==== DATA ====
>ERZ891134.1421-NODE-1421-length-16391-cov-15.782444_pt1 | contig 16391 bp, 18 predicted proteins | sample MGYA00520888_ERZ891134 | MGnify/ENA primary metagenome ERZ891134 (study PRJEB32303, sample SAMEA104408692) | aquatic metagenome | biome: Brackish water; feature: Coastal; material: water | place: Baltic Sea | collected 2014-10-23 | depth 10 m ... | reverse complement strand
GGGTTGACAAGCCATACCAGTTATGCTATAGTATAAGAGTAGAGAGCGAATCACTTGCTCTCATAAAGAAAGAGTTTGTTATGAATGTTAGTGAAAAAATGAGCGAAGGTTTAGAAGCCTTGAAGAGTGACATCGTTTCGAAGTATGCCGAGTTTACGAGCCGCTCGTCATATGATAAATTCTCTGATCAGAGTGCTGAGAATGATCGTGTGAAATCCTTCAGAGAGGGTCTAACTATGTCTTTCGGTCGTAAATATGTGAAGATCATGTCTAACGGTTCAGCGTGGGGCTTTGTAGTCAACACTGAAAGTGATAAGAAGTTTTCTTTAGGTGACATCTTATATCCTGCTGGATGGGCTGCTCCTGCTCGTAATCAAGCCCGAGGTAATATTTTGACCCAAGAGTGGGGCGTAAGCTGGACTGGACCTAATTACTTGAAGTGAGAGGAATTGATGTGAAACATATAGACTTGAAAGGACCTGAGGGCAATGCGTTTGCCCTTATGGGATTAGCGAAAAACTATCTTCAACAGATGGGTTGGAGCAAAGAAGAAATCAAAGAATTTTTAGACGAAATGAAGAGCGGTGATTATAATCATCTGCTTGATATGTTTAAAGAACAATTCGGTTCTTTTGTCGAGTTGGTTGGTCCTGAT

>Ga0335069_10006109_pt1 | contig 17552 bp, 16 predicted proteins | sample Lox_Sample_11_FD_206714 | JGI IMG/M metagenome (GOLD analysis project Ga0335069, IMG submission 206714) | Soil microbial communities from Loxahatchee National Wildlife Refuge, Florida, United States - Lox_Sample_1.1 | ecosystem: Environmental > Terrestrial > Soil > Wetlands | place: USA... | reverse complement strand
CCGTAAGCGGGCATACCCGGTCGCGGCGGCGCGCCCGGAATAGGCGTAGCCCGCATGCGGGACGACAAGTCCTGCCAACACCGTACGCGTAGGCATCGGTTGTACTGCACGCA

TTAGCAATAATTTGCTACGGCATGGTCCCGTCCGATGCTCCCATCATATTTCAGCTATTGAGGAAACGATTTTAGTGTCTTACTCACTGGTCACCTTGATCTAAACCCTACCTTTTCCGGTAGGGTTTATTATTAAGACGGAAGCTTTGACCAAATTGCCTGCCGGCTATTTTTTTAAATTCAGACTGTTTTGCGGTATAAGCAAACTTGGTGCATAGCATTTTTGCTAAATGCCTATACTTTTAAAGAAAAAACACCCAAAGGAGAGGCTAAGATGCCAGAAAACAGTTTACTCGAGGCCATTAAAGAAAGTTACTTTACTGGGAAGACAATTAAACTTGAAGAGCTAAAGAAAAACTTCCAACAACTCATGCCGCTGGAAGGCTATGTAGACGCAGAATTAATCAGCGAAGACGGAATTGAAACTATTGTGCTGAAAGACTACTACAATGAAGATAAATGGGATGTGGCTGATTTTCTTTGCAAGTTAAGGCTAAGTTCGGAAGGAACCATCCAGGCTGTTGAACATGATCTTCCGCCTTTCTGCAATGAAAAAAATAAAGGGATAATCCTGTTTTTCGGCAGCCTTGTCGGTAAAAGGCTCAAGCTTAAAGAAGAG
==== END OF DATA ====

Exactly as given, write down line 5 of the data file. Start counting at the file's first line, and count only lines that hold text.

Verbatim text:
TTAGCAATAATTTGCTACGGCATGGTCCCGTCCGATGCTCCCATCATATTTCAGCTATTGAGGAAACGATTTTAGTGTCTTACTCACTGGTCACCTTGATCTAAACCCTACCTTTTCCGGTAGGGTTTATTATTAAGACGGAAGCTTTGACCAAATTGCCTGCCGGCTATTTTTTTAAATTCAGACTGTTTTGCGGTATAAGCAAACTTGGTGCATAGCATTTTTGCTAAATGCCTATACTTTTAAAGAAAAAACACCCAAAGGAGAGGCTAAGATGCCAGAAAACAGTTTACTCGAGGCCATTAAAGAAAGTTACTTTACTGGGAAGACAATTAAACTTGAAGAGCTAAAGAAAAACTTCCAACAACTCATGCCGCTGGAAGGCTATGTAGACGCAGAATTAATCAGCGAAGACGGAATTGAAACTATTGTGCTGAAAGACTACTACAATGAAGATAAATGGGATGTGGCTGATTTTCTTTGCAAGTTAAGGCTAAGTTCGGAAGGAACCATCCAGGCTGTTGAACATGATCTTCCGCCTTTCTGCAATGAAAAAAATAAAGGGATAATCCTGTTTTTCGGCAGCCTTGTCGGTAAAAGGCTCAAGCTTAAAGAAGAG